Jessica Allen already had
two children with her partner, Wardell Jasper, when she decided to become a
surrogate. The 31-year-old and her family live in Perris, California, where surrogacy
is legal, which is not the case in all states. Allen reached out to San
Diego-based Omega Family Global and was matched up with a couple referred to as
the “Lius,” a pseudonym. The Lius are from China, where surrogacy is illegal.
The $30,000 fee that Allen
would receive for carrying a child for the Lius would allow her to be a stay-at-home mom,
save money to buy a new home and have the added feel-good benefit of helping
another couple realize their dream of having a baby.
All went well with the in-vitro fertilization treatments and in April 2016, Allen became pregnant with the
Lius’ baby. Six weeks later, she learned that not only was she still pregnant, she was carrying twins.
“I was a bit scared, but
I heard the Lius were thrilled to be having twins,” Allen
told the New York Post. “My $30,000 payment, including expenses—which I
received in installments by check each month—was increased by $5,000 for the
second child. Not once during the pregnancy did any of the medical staff
provided by the agency say that the babies were in separate sacs. As far as we
were concerned, the transferred embryo had split in two and the twins were
Uh-oh, can tell where
this story is going?
In December, Allen gave
birth to both babies via C-section. Even though her contract with Omega Family
Global stipulated that she would get to spend an hour with the newborns, Allen
says she didn’t “even get
a look at the babies when they were pulled out because it was done behind an
opaque screen,” and then the babies were promptly whisked out of the operating
While the hour
she was promised with them never happened, Allen says that the day after
their birth, she got a 10-minute visit from Mrs. Liu, who showed her a cellphone
picture of the twins. “Wow! They look different,” Allen
remarked as the twins looked nothing alike and were
obviously not identical twins.
foreboding music ... because things were about to get complicated.
month after the babies were born, Allen says she received a picture of the
twins and a text from Mrs. Liu that read, “They are not the same,
right? Have you thought about why they are different?”
babies were given DNA tests and it turned out that one baby was biologically the
Lius' child and the other baby was a biological match for Allen and Jasper.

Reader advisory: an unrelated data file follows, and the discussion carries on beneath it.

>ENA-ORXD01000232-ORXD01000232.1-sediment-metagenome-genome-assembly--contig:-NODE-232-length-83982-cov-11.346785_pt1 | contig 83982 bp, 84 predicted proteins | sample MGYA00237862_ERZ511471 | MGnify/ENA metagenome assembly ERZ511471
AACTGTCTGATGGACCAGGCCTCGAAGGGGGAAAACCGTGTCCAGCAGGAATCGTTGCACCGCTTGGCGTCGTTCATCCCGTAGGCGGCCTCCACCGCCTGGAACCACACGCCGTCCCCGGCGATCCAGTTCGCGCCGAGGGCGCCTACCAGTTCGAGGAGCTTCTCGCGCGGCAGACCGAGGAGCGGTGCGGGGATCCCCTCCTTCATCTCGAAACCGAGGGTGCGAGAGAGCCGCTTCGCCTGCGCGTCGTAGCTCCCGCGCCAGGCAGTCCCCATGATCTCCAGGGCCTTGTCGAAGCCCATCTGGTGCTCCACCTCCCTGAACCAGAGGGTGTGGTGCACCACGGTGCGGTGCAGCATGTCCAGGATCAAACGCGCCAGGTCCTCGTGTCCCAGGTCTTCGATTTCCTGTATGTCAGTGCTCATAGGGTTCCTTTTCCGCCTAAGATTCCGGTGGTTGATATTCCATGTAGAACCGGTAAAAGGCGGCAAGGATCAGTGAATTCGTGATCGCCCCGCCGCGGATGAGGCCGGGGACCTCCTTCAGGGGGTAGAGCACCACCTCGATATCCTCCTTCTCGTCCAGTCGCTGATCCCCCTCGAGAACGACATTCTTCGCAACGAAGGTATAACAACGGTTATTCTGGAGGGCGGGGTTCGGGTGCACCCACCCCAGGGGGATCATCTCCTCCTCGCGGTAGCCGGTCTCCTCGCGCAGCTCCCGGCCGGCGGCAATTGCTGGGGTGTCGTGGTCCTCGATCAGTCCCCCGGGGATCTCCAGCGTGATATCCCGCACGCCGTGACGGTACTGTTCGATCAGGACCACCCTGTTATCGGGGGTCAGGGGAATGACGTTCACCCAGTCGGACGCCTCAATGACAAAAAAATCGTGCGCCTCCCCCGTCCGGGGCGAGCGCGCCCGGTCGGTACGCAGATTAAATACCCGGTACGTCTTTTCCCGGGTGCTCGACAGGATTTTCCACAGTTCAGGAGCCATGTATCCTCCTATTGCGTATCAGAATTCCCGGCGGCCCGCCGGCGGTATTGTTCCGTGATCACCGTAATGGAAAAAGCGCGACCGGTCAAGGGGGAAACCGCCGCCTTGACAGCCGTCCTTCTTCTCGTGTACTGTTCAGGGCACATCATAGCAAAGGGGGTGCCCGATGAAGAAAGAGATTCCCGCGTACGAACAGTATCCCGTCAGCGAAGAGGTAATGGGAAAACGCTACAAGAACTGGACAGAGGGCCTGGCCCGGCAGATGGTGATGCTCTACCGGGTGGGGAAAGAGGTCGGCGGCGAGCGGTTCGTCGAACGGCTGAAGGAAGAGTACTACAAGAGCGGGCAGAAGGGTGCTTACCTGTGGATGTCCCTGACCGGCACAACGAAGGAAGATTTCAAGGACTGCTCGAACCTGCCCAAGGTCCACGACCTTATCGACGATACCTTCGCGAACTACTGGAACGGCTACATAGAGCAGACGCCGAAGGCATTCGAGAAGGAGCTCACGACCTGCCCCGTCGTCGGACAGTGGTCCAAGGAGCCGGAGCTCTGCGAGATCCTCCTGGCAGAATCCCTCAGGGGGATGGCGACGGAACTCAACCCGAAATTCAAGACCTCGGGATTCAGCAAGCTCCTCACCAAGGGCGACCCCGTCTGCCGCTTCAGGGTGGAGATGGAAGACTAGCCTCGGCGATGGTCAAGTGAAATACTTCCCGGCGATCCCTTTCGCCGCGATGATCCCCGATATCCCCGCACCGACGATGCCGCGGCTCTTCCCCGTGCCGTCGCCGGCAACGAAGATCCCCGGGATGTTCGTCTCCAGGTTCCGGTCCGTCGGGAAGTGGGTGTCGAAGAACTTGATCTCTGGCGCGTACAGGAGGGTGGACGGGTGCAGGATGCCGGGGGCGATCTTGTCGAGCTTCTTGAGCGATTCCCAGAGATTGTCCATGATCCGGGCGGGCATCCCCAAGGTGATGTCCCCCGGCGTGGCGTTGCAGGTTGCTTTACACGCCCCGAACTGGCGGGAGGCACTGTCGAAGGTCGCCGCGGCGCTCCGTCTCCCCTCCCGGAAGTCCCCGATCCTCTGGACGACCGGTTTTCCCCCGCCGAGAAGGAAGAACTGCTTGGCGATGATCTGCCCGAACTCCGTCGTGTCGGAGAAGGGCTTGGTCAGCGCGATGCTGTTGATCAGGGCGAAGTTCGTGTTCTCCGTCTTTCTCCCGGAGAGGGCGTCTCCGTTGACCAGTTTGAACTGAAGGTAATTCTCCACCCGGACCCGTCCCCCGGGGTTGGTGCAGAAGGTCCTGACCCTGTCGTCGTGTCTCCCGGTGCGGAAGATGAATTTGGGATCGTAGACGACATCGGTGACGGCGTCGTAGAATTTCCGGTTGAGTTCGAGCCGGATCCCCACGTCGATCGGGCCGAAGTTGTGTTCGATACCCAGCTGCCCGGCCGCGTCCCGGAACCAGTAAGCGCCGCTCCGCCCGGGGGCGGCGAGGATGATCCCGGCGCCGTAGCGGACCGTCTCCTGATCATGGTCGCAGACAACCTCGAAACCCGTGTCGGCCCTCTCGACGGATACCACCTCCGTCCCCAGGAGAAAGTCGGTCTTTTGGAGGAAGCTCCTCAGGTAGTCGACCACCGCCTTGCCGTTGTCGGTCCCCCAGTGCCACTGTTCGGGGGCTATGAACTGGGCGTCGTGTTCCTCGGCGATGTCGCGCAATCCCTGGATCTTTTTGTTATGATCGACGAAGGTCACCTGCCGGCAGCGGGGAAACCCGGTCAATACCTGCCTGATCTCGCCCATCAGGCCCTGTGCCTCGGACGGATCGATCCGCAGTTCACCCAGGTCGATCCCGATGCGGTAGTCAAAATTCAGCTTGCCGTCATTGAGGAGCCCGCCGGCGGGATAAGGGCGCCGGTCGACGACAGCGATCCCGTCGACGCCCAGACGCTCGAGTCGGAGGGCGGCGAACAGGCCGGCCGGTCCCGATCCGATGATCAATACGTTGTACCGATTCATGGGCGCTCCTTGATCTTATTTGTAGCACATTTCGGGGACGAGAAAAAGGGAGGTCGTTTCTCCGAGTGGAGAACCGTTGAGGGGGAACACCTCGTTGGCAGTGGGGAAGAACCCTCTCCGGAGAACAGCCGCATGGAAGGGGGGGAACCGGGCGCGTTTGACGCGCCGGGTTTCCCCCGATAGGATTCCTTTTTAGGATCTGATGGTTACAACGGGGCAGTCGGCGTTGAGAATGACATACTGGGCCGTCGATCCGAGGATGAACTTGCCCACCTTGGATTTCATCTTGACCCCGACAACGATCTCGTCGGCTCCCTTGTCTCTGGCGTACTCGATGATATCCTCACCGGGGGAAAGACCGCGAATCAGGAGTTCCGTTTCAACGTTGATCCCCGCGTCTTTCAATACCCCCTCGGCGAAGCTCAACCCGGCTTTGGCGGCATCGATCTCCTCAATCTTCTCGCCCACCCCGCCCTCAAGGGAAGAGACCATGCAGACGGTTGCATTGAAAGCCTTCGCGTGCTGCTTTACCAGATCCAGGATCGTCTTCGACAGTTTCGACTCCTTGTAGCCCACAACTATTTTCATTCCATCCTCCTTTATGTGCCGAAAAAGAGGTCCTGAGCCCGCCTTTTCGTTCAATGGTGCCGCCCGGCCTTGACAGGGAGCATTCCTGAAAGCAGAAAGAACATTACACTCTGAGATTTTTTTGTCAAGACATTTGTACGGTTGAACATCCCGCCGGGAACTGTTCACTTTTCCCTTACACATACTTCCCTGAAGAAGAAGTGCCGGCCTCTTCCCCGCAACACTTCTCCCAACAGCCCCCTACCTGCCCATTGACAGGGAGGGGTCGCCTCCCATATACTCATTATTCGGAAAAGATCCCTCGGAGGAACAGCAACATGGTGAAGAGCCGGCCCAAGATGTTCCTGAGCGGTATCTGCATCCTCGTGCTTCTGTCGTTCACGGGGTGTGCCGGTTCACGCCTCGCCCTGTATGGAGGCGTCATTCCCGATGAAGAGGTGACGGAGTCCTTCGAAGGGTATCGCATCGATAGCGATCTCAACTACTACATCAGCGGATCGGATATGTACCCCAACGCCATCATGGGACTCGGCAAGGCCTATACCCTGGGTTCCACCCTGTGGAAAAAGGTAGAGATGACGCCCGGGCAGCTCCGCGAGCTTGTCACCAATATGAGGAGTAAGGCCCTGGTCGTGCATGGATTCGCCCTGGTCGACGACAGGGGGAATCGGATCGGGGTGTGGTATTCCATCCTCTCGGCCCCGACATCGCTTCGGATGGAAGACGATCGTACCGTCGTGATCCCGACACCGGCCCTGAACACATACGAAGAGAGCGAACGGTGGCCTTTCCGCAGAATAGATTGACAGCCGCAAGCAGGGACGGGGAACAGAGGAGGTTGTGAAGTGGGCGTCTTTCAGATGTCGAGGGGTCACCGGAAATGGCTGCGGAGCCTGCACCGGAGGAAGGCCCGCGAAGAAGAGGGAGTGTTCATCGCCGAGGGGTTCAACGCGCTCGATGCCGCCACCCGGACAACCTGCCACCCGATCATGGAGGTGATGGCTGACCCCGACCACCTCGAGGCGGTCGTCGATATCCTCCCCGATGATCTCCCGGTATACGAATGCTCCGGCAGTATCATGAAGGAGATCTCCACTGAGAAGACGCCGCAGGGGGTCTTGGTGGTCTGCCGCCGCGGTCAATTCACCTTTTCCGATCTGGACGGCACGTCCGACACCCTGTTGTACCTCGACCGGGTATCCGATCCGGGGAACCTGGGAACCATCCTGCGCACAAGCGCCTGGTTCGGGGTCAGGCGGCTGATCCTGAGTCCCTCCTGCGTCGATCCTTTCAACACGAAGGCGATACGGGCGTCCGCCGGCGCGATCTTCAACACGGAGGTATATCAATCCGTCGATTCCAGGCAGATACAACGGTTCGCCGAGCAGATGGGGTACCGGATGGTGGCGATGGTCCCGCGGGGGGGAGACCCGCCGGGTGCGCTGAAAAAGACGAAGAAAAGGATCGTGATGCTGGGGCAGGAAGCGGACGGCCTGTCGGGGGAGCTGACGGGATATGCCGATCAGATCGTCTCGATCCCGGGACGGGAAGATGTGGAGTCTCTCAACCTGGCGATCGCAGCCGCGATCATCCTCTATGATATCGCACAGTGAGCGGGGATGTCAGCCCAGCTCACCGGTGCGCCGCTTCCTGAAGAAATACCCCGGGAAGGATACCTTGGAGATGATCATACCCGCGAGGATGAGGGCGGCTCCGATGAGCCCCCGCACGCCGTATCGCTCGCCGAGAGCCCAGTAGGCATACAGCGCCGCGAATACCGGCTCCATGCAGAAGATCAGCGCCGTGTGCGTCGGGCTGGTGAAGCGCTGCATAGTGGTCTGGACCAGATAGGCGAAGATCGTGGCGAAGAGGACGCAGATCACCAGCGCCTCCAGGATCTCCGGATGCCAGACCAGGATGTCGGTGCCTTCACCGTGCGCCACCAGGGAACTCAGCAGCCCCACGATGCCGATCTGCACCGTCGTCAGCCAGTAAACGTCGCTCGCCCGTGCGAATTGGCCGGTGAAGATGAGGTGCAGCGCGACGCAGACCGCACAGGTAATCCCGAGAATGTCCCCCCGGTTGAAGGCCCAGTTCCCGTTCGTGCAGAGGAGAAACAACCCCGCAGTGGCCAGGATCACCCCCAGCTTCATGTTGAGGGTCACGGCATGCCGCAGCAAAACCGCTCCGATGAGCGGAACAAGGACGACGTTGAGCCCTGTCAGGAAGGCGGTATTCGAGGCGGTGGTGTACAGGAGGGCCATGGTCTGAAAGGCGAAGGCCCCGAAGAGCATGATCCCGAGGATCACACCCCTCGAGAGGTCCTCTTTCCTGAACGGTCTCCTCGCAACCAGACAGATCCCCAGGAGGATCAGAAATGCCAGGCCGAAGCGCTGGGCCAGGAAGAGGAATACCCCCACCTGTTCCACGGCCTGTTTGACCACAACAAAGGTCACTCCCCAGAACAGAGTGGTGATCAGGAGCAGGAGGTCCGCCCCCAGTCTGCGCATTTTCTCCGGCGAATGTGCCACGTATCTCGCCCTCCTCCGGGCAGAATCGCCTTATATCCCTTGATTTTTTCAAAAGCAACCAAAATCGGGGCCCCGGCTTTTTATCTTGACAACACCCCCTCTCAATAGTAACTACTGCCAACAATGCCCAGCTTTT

could this happen when Allen and Jasper didn’t have sex until
they were cleared by the IVF doctor, who recommended they use condoms? It is
the result of an extremely rare condition called superfectation, where a woman
who is already pregnant manages to get pregnant with another child.
“I was heartbroken
knowing I carried a baby I didn’t know was mine and that he was taken from me
without my knowledge and was in the arms of other people where he did not
belong,” Allen told the
followed for Allen and Jasper was an expensive, emotional and convoluted legal
battle to get custody of their son. Allen alleges that even though the Lius did
not want to keep the child that wasn’t biologically theirs, they were asking
for somewhere between $18,000 to $22,000 as compensation for the child and a
case worker from the agency was also claiming that another $7,000 for incurred
expenses would be needed.
did it all end? Demands for financial compensation were eventually dropped and on February
5, Allen was reunited with her son when a case worker handed him over in the
parking lot of a Starbucks.
the nightmare that Allen went through she says, “I don’t regret becoming a
surrogate mom because that would mean regretting my son. I just hope other
women considering surrogacy can learn from my story. And that a greater good
will come out of this nightmare.”
could that greater good possibly be? Perhaps the lesson to be learned is that
if you're going to be a surrogate or use a surrogate, you have to make sure
that every possible circumstance—the expected and the unexpected—is
accounted for in your contract.
The Modern Family star and her fiancé Nick Loeb have announced that they are in the very early stages of a surrogate pregnancy, the New York Post reported. The 40-year-old actress, who has a son Manolo, 21, from a previous marriage, has reportedly asked a close girlfriend to be the surrogate. A source told the New York Post: “A procedure has taken place, and Sofia and Nick will find out in a few weeks if it was successful, if the surrogate is pregnant, and if they will become parents.”